Have you ever figured to yourself what such a life must be? The pursuit and conquest of twopence must be the most eager and fascinating of occupations. We might all engage in that business if we would. Do not whist-players, for example, toil, and think, and lose their temper over sixpenny points? They bring study, natural genius, long forethought, memory, and careful historical experience to bear upon their favorite labor. Don't tell me that it is the sixpenny points, and five shillings the rub, which keeps them for hours over their painted pasteboard. It is the desire to conquer. Hours pass by. Night glooms. Dawn, it may be, rises unheeded; and they sit calling for fresh cards at the "Portland," or the "Union," while waning candles splutter in the sockets, and languid waiters snooze in the ante-room. Sol rises. Jones has lost four pounds: Brown has won two; Robinson lurks away to his family house and (mayhap indignant) Mrs. R. Hours of evening, night, morning, have passed away whilst they have been waging this sixpenny battle. What is the loss of four pounds to Jones, the gain of two to Brown? B. is, perhaps, so rich that two pounds more or less are as naught to him; J. is so hopelessly involved that to win four pounds cannot benefit his creditors, or alter his condition; but they play for that stake: they put forward their best energies: they ruff, finesse (what are the technical words, and how do I know?) It is but a sixpenny game if you like; but they want to win it. So as regards my friend yonder with the hat. He stakes his money: he wishes to win the game, not the hat merely. I am not prepared to say that he is not inspired by a noble ambition. Caesar wished to be first in a village. If first of a hundred yokels, why not first of two? And my friend the old-clothes'-man wishes to win his game, as well as to turn his little sixpence.

Suppose in the game of life—and it is but a twopenny game after all—you are equally eager of winning. Shall you be ashamed of your ambition, or glory in it? There are games, too, which are becoming to particular periods of life. I remember in the days of our youth, when my friend Arthur Bowler was an eminent cricketer. Slim, swift, strong, well-built, he presented a goodly appearance on the ground in his flannel uniform. Militasti non sine gloria, Bowler my boy! Hush! We tell no tales. Mum is the word. Yonder comes Chancy his son. Now Chancy his son has taken the field and is famous among the eleven of his school. Bowler senior, with his capacious waistcoat, &c., waddling after a ball, would present an absurd object, whereas it does the eyes good to see Bowler junior scouring the plain—a young exemplar of joyful health, vigor, activity. The old boy wisely contents himself with amusements more becoming his age and waist; takes his sober ride; visits his farm soberly—busies himself about his pigs, his ploughing, his peaches, or what not! Very small routinier amusements interest him; and (thank goodness!) nature provides very kindly for kindly-disposed fogies. We relish those things which we scorned in our lusty youth. I see the young folks of an evening kindling and glowing over their delicious novels. I look up and watch the eager eye flashing down the page, being, for my part, perfectly contented with my twaddling old volume of "Howel's Letters," or the Gentleman's Magazine. I am actually arrived at such a calm frame of mind that I like batter-pudding. I never should have believed it possible; but it is so. Yet a little while, and I may relish water-gruel. It will be the age of mon lait de poule et mon bonnet de nuit. And then—the cotton extinguisher is pulled over the old noddle, and the little flame of life is popped out.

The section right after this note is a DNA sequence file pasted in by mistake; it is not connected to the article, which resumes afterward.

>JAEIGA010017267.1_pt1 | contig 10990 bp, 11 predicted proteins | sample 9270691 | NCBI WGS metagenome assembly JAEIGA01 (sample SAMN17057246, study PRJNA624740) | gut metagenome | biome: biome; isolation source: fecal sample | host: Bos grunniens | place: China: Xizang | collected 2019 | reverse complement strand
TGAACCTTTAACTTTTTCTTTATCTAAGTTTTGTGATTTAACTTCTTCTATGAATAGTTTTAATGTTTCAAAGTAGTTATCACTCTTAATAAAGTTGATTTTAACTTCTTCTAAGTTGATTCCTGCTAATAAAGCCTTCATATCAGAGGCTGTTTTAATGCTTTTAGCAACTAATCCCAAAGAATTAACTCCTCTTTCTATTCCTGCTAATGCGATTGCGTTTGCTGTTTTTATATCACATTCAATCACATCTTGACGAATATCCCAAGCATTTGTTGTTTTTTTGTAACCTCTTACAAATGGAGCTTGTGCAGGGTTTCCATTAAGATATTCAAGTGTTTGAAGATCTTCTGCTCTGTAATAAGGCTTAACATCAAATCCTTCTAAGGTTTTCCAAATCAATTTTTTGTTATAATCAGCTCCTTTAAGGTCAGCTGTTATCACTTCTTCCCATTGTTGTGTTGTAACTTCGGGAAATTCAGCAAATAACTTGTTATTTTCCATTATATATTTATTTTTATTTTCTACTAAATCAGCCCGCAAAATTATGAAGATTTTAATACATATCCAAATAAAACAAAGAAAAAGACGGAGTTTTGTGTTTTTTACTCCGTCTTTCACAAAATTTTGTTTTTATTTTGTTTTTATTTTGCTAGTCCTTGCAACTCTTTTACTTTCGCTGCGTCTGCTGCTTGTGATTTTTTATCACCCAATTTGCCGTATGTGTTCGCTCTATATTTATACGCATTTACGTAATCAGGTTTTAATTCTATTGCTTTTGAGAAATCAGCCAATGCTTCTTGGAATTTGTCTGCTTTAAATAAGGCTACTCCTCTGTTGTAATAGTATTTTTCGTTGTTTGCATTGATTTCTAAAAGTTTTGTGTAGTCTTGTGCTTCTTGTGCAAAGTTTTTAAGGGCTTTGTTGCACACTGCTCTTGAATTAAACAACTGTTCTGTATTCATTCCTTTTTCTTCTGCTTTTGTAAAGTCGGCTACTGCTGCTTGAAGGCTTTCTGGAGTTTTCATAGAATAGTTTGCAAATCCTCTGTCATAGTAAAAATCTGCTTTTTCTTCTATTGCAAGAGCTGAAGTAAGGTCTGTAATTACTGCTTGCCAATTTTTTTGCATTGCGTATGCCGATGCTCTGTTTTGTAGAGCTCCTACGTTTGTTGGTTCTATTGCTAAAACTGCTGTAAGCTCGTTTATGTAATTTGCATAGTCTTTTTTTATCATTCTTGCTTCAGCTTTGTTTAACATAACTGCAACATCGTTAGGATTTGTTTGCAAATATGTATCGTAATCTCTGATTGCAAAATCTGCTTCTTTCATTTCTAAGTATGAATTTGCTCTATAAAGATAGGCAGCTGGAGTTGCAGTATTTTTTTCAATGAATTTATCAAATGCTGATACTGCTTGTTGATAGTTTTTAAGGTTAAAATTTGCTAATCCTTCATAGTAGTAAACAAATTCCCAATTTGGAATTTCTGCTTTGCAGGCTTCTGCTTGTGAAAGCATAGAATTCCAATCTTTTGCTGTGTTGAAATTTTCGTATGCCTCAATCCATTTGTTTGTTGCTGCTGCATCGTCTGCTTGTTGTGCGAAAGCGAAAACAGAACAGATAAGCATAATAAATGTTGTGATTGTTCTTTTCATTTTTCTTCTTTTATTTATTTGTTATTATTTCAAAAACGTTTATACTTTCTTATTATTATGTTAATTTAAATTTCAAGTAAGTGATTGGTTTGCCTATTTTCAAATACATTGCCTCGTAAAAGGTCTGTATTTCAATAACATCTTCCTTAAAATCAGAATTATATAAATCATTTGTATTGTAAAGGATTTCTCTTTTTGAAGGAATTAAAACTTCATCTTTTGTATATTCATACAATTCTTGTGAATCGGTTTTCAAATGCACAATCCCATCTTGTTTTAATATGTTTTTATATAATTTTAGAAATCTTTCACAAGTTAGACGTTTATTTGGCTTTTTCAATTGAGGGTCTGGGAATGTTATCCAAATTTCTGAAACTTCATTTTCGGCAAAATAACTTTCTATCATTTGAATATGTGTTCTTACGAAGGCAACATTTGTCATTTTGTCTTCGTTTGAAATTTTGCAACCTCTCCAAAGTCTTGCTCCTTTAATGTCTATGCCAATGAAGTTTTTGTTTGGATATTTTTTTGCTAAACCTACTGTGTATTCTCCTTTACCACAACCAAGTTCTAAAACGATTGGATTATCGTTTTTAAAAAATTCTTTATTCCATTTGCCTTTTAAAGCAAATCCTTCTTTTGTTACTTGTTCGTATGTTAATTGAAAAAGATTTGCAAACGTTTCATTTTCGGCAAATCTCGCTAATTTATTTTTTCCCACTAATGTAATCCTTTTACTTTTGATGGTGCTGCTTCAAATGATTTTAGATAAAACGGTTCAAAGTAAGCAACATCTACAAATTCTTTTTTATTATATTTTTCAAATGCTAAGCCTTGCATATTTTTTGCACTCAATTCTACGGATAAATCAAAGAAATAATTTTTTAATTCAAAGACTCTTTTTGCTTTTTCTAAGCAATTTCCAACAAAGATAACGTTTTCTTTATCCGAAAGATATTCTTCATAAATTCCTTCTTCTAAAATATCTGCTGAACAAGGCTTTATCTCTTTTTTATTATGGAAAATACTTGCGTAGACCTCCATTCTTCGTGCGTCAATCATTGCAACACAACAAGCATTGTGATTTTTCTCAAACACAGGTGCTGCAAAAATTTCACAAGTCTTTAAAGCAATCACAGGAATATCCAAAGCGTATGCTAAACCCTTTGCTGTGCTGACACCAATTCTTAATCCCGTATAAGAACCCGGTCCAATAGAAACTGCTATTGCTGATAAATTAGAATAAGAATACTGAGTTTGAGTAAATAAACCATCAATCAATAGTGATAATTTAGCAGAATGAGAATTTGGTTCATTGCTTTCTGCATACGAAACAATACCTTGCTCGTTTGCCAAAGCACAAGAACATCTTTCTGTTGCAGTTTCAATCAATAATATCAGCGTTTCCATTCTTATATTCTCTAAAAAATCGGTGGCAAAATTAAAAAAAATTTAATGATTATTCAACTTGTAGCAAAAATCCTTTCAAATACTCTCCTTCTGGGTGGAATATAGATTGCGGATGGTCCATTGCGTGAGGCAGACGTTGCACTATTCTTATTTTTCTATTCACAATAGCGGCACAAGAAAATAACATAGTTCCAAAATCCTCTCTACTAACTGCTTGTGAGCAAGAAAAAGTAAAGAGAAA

Don't you know elderly people who make learned notes in Army Lists, Peerages, and the like? This is the batter-pudding, water-gruel of old age. The worn-out old digestion does not care for stronger food. Formerly it could swallow twelve-hours' tough reading, and digest an encyclopaedia.